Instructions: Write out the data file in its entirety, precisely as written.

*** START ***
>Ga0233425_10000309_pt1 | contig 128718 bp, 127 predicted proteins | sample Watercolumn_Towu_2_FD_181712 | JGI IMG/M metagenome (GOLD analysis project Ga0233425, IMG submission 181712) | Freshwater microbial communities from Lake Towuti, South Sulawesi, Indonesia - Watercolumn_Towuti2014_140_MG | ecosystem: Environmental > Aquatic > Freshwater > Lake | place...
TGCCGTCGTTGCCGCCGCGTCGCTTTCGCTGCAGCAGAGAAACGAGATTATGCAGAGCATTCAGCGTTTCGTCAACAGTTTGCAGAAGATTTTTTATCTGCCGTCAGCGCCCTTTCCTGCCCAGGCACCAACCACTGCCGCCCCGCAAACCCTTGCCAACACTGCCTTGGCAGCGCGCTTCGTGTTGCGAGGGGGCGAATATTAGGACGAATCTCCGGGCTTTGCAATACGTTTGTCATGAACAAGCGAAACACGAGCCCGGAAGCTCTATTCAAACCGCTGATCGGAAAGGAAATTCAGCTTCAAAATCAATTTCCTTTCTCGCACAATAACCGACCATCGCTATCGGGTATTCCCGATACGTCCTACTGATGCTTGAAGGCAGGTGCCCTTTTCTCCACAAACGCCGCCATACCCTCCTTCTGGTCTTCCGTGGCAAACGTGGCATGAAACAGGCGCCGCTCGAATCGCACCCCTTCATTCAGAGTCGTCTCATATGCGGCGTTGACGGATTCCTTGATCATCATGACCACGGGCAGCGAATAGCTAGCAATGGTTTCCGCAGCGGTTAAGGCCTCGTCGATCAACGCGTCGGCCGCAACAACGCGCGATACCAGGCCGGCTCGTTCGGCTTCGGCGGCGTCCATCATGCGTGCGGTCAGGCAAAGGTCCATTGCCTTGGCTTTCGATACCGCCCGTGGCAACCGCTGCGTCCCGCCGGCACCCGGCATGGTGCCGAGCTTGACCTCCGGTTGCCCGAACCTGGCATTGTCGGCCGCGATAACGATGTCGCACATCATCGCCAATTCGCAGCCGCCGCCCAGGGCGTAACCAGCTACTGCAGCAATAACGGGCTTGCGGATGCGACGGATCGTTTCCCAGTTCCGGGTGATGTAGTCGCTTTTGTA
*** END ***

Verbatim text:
>Ga0233425_10000309_pt1 | contig 128718 bp, 127 predicted proteins | sample Watercolumn_Towu_2_FD_181712 | JGI IMG/M metagenome (GOLD analysis project Ga0233425, IMG submission 181712) | Freshwater microbial communities from Lake Towuti, South Sulawesi, Indonesia - Watercolumn_Towuti2014_140_MG | ecosystem: Environmental > Aquatic > Freshwater > Lake | place...
TGCCGTCGTTGCCGCCGCGTCGCTTTCGCTGCAGCAGAGAAACGAGATTATGCAGAGCATTCAGCGTTTCGTCAACAGTTTGCAGAAGATTTTTTATCTGCCGTCAGCGCCCTTTCCTGCCCAGGCACCAACCACTGCCGCCCCGCAAACCCTTGCCAACACTGCCTTGGCAGCGCGCTTCGTGTTGCGAGGGGGCGAATATTAGGACGAATCTCCGGGCTTTGCAATACGTTTGTCATGAACAAGCGAAACACGAGCCCGGAAGCTCTATTCAAACCGCTGATCGGAAAGGAAATTCAGCTTCAAAATCAATTTCCTTTCTCGCACAATAACCGACCATCGCTATCGGGTATTCCCGATACGTCCTACTGATGCTTGAAGGCAGGTGCCCTTTTCTCCACAAACGCCGCCATACCCTCCTTCTGGTCTTCCGTGGCAAACGTGGCATGAAACAGGCGCCGCTCGAATCGCACCCCTTCATTCAGAGTCGTCTCATATGCGGCGTTGACGGATTCCTTGATCATCATGACCACGGGCAGCGAATAGCTAGCAATGGTTTCCGCAGCGGTTAAGGCCTCGTCGATCAACGCGTCGGCCGCAACAACGCGCGATACCAGGCCGGCTCGTTCGGCTTCGGCGGCGTCCATCATGCGTGCGGTCAGGCAAAGGTCCATTGCCTTGGCTTTCGATACCGCCCGTGGCAACCGCTGCGTCCCGCCGGCACCCGGCATGGTGCCGAGCTTGACCTCCGGTTGCCCGAACCTGGCATTGTCGGCCGCGATAACGATGTCGCACATCATCGCCAATTCGCAGCCGCCGCCCAGGGCGTAACCAGCTACTGCAGCAATAACGGGCTTGCGGATGCGACGGATCGTTTCCCAGTTCCGGGTGATGTAGTCGCTTTTGTA